On appeal from Superior Court of New Jersey, Law Division, Essex County.
Fritz, Gaulkin and Long. The opinion of the court was delivered by Fritz, P.J.A.D.
This appeal centers about a dispute between an urban renewal contractor, plaintiff Alling Street Urban Renewal Company (Alling), and the City of Newark and requires our interpretation of the credit provision of N.J.S.A. 40:55C-65. The trial judge found "no great difficulty" with the construction of the statute urged by Newark and entered judgment accordingly. While we think the matter is not without some difficulty, we reach a different conclusion from that of the trial judge and so reverse.
Plaintiff is a limited partnership qualified to do business under the Urban Renewal Corporation and Association Law of 1961, N.J.S.A. 40:55C-40 et seq. (the Act). As such it entered into an agreement, to be "governed by the provisions of [the Act]," with the City of Newark, approving an urban renewal project in Newark and committing the city to an exemption from taxation of the improvements "in accordance with the provisions of [the Act]." For this Alling was obligated for payment of "an Annual Service Charge for municipal service supplied to said project of a sum equal to 2% of the total project cost." Acknowledging the application of N.J.S.A. 40:55C-65, the agreement provided for installment payments. The contract did not provide for any credit, but clearly the agreement was entered into in conformity with the statute. The question here is not the fact of the entitlement of plaintiff to credit, but rather the meaning of the credit provision in the statute.
The "Annual Service Charge" provided for in the agreement conforms to the statutory scheme. In the statute a credit clause follows the extensive and complicated formulation of the annual service charge:
Against such annual charge the corporation or association . . . shall be entitled to credit for the amount, without interest, of the real estate taxes on land paid by it in the last four preceding quarterly installments.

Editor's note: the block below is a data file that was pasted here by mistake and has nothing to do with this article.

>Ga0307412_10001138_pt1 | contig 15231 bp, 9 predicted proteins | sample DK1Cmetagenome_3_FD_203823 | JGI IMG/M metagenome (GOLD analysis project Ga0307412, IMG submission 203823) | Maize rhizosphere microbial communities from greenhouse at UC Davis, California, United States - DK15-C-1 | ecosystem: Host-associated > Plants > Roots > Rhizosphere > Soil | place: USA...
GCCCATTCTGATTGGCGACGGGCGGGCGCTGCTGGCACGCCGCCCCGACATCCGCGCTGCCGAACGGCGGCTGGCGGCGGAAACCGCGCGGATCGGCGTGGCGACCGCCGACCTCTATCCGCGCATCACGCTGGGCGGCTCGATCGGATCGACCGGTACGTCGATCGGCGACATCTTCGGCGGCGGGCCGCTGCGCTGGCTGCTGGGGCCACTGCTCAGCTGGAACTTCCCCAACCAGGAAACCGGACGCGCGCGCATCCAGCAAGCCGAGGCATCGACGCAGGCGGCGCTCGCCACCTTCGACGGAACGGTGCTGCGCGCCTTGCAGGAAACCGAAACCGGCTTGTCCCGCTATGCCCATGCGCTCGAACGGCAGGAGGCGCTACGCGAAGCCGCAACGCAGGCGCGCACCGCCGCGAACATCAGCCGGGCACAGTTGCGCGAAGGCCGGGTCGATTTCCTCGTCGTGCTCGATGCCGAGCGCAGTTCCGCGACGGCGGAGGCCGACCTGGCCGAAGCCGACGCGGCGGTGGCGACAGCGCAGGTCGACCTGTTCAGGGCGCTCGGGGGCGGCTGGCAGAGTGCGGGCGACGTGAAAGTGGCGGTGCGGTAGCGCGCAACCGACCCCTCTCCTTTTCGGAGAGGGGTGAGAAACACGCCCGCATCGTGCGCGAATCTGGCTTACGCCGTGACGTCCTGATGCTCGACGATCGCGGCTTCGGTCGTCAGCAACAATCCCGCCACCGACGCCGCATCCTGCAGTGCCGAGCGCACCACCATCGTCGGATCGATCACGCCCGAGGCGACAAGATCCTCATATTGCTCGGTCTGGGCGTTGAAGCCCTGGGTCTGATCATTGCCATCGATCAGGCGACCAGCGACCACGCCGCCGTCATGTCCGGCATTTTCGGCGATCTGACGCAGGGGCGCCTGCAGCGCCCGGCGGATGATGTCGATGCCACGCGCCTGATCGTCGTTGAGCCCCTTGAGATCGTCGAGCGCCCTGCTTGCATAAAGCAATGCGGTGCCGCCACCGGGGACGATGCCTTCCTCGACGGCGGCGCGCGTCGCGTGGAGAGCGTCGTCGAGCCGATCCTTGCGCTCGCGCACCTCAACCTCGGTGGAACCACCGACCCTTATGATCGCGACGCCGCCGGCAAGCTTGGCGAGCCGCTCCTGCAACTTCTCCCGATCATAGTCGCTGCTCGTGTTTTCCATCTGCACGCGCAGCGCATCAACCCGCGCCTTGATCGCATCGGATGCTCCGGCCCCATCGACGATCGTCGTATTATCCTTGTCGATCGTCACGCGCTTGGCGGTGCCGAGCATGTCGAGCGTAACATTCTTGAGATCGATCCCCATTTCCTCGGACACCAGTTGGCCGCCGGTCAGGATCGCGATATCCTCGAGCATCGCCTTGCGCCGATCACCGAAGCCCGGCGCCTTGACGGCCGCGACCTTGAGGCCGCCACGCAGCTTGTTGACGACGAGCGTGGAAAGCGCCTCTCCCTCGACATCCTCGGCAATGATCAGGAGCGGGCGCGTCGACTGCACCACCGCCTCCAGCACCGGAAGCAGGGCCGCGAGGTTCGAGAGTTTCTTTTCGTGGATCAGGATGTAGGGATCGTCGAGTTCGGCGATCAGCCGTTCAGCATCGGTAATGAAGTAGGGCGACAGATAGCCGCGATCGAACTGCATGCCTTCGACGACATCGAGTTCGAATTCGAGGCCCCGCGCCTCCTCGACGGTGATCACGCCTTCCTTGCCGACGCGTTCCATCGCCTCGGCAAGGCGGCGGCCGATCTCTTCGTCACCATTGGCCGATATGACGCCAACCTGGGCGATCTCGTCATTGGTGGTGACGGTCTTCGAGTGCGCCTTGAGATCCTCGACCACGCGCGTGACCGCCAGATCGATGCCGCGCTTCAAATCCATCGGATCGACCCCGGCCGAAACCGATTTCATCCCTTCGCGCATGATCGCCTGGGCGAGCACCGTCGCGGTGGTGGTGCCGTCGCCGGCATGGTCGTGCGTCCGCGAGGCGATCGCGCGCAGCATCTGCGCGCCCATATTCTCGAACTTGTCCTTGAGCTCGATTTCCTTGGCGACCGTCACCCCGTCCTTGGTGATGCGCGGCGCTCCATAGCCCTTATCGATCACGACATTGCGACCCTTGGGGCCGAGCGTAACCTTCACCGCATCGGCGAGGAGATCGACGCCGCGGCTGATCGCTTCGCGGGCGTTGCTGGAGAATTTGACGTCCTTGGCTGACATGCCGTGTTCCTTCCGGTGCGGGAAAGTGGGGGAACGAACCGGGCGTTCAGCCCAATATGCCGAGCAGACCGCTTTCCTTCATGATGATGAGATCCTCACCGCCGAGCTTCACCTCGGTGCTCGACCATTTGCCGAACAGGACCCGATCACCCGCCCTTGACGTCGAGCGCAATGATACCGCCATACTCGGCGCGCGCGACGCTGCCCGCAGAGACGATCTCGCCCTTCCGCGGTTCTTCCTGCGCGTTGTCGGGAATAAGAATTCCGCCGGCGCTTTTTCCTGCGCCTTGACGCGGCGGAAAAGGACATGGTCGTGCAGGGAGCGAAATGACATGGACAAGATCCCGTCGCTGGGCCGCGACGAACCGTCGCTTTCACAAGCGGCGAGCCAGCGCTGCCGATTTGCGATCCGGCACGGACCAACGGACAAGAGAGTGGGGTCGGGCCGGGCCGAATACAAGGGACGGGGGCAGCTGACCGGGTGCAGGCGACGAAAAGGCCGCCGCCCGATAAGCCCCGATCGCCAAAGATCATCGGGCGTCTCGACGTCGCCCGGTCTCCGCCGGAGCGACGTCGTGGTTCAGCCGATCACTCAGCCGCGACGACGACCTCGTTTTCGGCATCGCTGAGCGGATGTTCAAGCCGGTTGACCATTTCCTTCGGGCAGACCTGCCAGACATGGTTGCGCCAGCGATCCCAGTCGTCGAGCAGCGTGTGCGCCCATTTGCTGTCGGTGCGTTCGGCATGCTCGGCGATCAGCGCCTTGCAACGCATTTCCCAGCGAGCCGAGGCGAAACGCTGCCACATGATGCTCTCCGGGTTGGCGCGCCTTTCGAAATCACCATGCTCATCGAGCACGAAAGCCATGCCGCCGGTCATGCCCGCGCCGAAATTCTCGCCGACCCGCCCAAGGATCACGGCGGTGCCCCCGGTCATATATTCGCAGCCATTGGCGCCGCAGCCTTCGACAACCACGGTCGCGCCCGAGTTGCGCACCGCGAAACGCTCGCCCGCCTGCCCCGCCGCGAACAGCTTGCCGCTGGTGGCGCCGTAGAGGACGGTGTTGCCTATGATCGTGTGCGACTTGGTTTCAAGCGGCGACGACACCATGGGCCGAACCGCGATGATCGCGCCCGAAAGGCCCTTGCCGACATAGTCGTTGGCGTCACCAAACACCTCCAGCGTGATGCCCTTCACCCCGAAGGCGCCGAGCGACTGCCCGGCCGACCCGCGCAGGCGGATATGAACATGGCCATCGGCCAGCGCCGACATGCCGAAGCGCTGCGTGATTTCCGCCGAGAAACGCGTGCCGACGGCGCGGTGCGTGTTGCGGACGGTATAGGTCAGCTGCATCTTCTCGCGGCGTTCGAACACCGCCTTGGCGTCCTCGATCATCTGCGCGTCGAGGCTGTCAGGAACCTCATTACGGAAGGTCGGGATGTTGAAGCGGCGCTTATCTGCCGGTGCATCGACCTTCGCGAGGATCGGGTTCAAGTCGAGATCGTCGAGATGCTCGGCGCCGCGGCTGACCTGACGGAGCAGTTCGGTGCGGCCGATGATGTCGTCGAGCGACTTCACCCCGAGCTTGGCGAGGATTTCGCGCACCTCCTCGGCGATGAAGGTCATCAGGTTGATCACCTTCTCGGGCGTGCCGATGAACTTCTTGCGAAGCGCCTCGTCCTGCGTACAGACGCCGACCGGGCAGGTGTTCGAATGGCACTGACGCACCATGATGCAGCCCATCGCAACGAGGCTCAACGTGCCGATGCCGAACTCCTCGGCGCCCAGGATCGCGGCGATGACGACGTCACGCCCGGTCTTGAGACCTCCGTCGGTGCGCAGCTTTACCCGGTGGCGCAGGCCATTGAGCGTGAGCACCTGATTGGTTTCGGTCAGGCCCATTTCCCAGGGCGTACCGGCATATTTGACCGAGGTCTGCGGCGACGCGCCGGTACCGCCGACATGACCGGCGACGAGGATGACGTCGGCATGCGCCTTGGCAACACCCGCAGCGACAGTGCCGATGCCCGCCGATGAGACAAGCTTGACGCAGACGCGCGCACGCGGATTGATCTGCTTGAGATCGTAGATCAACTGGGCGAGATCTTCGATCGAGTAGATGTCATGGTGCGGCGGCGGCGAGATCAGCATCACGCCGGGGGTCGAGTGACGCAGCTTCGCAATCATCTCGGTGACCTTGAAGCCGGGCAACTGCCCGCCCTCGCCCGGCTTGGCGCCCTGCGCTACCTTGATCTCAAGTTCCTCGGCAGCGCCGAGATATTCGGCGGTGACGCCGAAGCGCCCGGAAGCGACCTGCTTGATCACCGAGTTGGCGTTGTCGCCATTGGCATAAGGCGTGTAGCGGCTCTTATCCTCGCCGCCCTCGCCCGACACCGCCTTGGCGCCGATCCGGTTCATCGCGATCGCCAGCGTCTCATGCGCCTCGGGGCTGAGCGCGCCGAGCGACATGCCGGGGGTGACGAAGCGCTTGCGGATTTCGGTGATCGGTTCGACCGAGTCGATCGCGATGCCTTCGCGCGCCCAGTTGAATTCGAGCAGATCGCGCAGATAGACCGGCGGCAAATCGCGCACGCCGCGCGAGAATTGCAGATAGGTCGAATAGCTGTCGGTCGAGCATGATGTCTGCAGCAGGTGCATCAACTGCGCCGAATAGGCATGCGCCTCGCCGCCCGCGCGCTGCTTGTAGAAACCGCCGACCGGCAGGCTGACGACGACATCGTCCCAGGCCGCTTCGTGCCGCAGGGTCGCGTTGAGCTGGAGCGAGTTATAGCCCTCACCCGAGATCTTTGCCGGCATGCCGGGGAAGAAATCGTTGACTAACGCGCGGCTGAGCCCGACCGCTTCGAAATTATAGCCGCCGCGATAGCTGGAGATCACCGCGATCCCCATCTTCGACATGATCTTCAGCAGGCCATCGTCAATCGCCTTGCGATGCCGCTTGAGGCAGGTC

The issue is simple to state: Alling equates "such annual charge" in the above phrase with the annual service charge to which reference is made in the several preceding paragraphs of
this section. It insists that the land taxes paid should be credited against that charge, subject only to the provision, also appearing in the section, that "in no event shall such [annual service charge] payment together with the taxes on the land, in any year after first occupancy of the project be less than the total taxes assessed on all real property in the area covered by the project in the calendar year immediately preceding the acquisition of the said area by the municipality or its agency, or by the private or public owner from whom the urban renewal corporation acquired the land." See N.J.S.A. 40:55C-65. Newark, on the other hand, argues that had the Legislature meant "annual service charge" in the credit provision, it would have said that rather than "annual charge," the phrase thus demonstrating that the credit was to be applied against all annual charges including the land taxes.
The trial judge was persuaded by the difference in language, as urged by Newark, holding that "[t]he annual service charge is one thing and the annual charge is the land taxes plus the annual service charge." It is in this that our judgment differs from his.
Hornbook law and consistent authority require that in the search for legislative intent, which is our single purpose, Clifton v. Zweir, 36 N.J. 309, 322 (1962), if the words used have a plain meaning, construction is not only unnecessary but improper. Duke Power Co. v. Patten, 20 N.J. 42, 49 (1955). Such an effort "in a case where not required is to do violence to the doctrine of the separation of powers." Watt v. Mayor and Council of Borough of Franklin, 21 N.J. 274, 277 (1956). Although our reaction to the words is different from that of the trial judge (which would seem to contraindicate a plain meaning to the words), we remain persuaded that reference to "such" annual charge, in a section which refers collaterally to real estate taxes but is forcefully and directly concerned with the annual service charge, can mean only that charge, i.e., the annual service charge. Reinforcement for this view is found in
the fact that the paragraph immediately preceding that in which "such annual charge" appears speaks in its only sentence of the "aforesaid payment," a clear, indisputable reference to the annual service charge. We believe that the distinction between "annual service charge" and "annual charge" considered in the context of the whole body of law and the juxtaposition of these phrases with the others in this one section of the statute is too thin a reed to thwart the ...